Standard & Poor’s Global Ratings has downgraded Australia’s credit outlook from ‘stable’ to ‘negative’, giving a one-in-three chance of a ratings downgrade from AAA within the next two years.
In a statement accompanying the lowered credit outlook for Australia, S&P Global Ratings said that without the implementation of “more forceful fiscal policy decisions”, material government budget deficits will “persist for several years with little improvement”.
S&P pointed directly to the outcome of the 2 July federal election in which “neither of the traditional governing parties may command a majority in either house”.
Because of uncertainty about the future composition of the federal parliament, “fiscal consolidation may be further postponed”, the ratings agency said.
S&P also called into question the government’s assumptions about the iron ore price in the 2016 federal budget.
“S&P Global Ratings projects iron ore prices to be close to US$20 per metric ton, lower than the level assumed in the government's budget in the remainder of calendar 2016 and in 2017,” it said.
In an ominous sign for Australia’s banking industry, S&P also pointed to the “surge in unproductive household borrowing for housing during the 1990s and 2000s, which was intermediated by the banking sector”.
“[Australian] household debt (including debt for small businesses) now stands at more than 180 per cent of household income,” said the statement.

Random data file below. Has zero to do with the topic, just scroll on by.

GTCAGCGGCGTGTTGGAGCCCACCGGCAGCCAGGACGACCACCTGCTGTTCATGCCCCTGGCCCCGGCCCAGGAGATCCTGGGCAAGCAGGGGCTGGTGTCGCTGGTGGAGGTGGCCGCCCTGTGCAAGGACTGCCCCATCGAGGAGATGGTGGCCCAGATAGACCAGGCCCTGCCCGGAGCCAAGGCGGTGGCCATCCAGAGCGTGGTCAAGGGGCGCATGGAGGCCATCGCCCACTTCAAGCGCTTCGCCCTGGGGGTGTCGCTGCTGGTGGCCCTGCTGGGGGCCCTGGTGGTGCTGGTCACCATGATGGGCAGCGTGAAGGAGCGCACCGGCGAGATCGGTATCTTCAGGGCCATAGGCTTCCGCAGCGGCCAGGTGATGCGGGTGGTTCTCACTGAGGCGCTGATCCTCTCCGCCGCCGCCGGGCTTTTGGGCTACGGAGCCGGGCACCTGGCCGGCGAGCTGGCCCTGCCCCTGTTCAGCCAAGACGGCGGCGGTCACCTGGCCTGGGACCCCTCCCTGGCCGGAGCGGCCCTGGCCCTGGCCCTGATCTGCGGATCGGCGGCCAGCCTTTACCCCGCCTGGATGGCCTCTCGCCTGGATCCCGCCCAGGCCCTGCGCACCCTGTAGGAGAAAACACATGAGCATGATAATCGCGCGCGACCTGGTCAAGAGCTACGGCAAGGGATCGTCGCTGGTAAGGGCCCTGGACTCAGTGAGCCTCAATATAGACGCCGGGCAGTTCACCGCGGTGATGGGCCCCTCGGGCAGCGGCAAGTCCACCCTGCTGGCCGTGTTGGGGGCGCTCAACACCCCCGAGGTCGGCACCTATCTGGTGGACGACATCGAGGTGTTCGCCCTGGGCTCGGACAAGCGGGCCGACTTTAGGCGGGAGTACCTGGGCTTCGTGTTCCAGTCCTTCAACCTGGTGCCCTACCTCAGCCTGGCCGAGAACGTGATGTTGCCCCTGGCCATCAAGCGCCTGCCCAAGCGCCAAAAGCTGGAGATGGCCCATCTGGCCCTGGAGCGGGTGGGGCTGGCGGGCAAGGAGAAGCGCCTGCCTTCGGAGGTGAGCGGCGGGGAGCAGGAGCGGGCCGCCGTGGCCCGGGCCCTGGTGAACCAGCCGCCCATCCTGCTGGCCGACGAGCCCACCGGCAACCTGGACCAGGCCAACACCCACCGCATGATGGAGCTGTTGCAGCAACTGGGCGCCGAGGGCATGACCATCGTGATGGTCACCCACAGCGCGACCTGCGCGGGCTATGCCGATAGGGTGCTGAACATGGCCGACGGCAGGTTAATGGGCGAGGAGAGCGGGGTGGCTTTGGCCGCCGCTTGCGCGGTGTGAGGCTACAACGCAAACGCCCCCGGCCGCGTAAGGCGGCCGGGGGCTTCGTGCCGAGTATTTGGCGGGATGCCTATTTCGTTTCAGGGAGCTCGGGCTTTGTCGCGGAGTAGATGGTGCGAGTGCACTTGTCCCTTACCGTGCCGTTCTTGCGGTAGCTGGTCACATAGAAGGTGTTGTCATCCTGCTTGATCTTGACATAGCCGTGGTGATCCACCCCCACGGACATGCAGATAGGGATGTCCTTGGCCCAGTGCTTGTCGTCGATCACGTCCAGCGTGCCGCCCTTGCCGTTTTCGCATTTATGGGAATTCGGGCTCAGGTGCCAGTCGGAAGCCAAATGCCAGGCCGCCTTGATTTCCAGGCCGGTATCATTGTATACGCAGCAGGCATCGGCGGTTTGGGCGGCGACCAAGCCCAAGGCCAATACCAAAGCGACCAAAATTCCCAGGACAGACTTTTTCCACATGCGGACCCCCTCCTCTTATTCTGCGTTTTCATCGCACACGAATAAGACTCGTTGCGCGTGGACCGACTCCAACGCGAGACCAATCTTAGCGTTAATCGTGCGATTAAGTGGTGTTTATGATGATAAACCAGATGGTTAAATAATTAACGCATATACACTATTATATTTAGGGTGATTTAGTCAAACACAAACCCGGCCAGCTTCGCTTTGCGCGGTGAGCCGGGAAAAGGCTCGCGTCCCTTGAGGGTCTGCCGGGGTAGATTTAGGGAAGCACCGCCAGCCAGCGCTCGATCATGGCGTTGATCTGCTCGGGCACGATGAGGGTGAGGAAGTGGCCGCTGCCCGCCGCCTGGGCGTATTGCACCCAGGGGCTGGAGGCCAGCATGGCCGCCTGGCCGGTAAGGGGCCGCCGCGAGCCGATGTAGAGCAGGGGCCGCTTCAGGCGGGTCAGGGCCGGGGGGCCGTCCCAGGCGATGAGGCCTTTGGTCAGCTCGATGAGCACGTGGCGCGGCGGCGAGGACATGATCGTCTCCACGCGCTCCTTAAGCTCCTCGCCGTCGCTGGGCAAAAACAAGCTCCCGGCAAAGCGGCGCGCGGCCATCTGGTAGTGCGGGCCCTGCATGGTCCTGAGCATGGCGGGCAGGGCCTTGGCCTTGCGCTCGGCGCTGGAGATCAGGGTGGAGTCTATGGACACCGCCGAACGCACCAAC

Both Treasurer Scott Morrison and shadow treasurer Chris Bowen held press conferences immediately following the release of the news.
Mr Morrison noted that S&P has expressed concern "that the outcome of the election means the pace of fiscal consolation may be postponed”.
“This is why we’ve been so focused on budget repair over the past three years. We remain committed to doing it, and often to our great political peril,” Mr Morrison said.
Mr Bowen said it was a “somber day for the Australian economy”, and noted that S&P has “made it clear that the likelihood of a downgrade has increased”.
“The implications of losing the AAA rating would be significant. [It would mean] increased government borrowing costs,” Mr Bowen said.
“[There would also be an] increase in costs to the banks which would be at risk of flow-on downgrades from their AA ratings. And of course a blow to consumer confidence and investor confidence,” he said.
Perpetual head of investment strategy Matt Sherwood said the downgrade in S&P’s outlook is “the first such move by any of the major ratings agencies over the past quarter century”.
“S&P believe that the 2 July federal election result, where neither party has yet obtained a majority, indicates that the required fiscal consolidation may not be implemented by Parliament and that under this scenario our federal budget deficits would persist for longer than estimated by the federal Treasury Department,” Mr Sherwood said.
“This is not the view of Moody’s [which] recently stated that the political uncertainty will have limited credit implications for Australia, but they agreed that further reforms are required,” he said.